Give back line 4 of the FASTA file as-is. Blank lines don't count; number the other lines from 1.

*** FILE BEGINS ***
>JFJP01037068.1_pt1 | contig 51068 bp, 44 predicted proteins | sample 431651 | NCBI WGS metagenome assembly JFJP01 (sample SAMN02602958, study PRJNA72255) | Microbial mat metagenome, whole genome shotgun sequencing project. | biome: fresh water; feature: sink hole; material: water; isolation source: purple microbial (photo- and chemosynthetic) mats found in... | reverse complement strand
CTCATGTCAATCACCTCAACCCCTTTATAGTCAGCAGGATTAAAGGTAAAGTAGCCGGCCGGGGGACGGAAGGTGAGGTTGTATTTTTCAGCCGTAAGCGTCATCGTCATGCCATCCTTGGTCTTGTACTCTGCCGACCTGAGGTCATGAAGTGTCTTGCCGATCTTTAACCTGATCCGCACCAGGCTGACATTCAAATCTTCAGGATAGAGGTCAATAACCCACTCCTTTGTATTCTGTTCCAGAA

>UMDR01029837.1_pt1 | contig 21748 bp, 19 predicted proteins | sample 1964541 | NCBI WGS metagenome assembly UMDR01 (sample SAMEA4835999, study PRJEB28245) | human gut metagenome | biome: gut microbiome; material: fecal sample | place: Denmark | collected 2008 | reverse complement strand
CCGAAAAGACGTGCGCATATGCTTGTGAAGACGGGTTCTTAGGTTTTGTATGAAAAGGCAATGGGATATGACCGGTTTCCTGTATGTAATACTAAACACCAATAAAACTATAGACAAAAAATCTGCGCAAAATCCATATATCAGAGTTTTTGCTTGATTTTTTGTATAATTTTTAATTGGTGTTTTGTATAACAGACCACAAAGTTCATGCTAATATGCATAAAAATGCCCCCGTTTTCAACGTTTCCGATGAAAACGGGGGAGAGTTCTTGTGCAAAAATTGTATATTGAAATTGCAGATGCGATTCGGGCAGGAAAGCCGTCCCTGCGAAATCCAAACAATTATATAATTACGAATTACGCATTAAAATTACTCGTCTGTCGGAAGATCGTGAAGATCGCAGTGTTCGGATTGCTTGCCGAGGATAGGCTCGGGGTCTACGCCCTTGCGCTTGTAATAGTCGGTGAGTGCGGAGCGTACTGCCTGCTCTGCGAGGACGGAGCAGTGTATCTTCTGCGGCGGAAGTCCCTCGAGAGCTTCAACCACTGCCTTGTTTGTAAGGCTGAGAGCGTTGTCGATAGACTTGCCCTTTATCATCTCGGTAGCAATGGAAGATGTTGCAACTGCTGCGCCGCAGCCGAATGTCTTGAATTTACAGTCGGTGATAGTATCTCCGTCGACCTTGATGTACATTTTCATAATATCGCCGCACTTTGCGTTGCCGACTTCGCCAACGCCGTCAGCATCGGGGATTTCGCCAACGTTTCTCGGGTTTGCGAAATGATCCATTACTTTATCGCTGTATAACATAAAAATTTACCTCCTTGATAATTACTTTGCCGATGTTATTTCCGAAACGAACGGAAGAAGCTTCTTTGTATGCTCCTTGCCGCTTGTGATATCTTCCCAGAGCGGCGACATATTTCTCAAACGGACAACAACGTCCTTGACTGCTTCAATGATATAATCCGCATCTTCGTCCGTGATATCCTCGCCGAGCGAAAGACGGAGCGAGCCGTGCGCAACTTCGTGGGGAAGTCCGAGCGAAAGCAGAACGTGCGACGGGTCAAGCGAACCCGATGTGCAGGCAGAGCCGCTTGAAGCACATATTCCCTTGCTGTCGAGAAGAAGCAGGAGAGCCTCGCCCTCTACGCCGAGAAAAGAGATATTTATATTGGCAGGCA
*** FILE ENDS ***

CCGAAAAGACGTGCGCATATGCTTGTGAAGACGGGTTCTTAGGTTTTGTATGAAAAGGCAATGGGATATGACCGGTTTCCTGTATGTAATACTAAACACCAATAAAACTATAGACAAAAAATCTGCGCAAAATCCATATATCAGAGTTTTTGCTTGATTTTTTGTATAATTTTTAATTGGTGTTTTGTATAACAGACCACAAAGTTCATGCTAATATGCATAAAAATGCCCCCGTTTTCAACGTTTCCGATGAAAACGGGGGAGAGTTCTTGTGCAAAAATTGTATATTGAAATTGCAGATGCGATTCGGGCAGGAAAGCCGTCCCTGCGAAATCCAAACAATTATATAATTACGAATTACGCATTAAAATTACTCGTCTGTCGGAAGATCGTGAAGATCGCAGTGTTCGGATTGCTTGCCGAGGATAGGCTCGGGGTCTACGCCCTTGCGCTTGTAATAGTCGGTGAGTGCGGAGCGTACTGCCTGCTCTGCGAGGACGGAGCAGTGTATCTTCTGCGGCGGAAGTCCCTCGAGAGCTTCAACCACTGCCTTGTTTGTAAGGCTGAGAGCGTTGTCGATAGACTTGCCCTTTATCATCTCGGTAGCAATGGAAGATGTTGCAACTGCTGCGCCGCAGCCGAATGTCTTGAATTTACAGTCGGTGATAGTATCTCCGTCGACCTTGATGTACATTTTCATAATATCGCCGCACTTTGCGTTGCCGACTTCGCCAACGCCGTCAGCATCGGGGATTTCGCCAACGTTTCTCGGGTTTGCGAAATGATCCATTACTTTATCGCTGTATAACATAAAAATTTACCTCCTTGATAATTACTTTGCCGATGTTATTTCCGAAACGAACGGAAGAAGCTTCTTTGTATGCTCCTTGCCGCTTGTGATATCTTCCCAGAGCGGCGACATATTTCTCAAACGGACAACAACGTCCTTGACTGCTTCAATGATATAATCCGCATCTTCGTCCGTGATATCCTCGCCGAGCGAAAGACGGAGCGAGCCGTGCGCAACTTCGTGGGGAAGTCCGAGCGAAAGCAGAACGTGCGACGGGTCAAGCGAACCCGATGTGCAGGCAGAGCCGCTTGAAGCACATATTCCCTTGCTGTCGAGAAGAAGCAGGAGAGCCTCGCCCTCTACGCCGAGAAAAGAGATATTTATATTGGCAGGCA